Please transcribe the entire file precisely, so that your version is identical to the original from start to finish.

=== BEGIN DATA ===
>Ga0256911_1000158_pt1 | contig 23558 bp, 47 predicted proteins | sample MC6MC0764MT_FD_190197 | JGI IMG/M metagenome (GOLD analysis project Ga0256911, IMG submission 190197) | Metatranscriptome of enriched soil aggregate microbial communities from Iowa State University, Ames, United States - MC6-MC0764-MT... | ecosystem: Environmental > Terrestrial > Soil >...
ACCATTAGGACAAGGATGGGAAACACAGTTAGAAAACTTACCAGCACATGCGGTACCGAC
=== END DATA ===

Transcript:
>Ga0256911_1000158_pt1 | contig 23558 bp, 47 predicted proteins | sample MC6MC0764MT_FD_190197 | JGI IMG/M metagenome (GOLD analysis project Ga0256911, IMG submission 190197) | Metatranscriptome of enriched soil aggregate microbial communities from Iowa State University, Ames, United States - MC6-MC0764-MT... | ecosystem: Environmental > Terrestrial > Soil >...
ACCATTAGGACAAGGATGGGAAACACAGTTAGAAAACTTACCAGCACATGCGGTACCGAC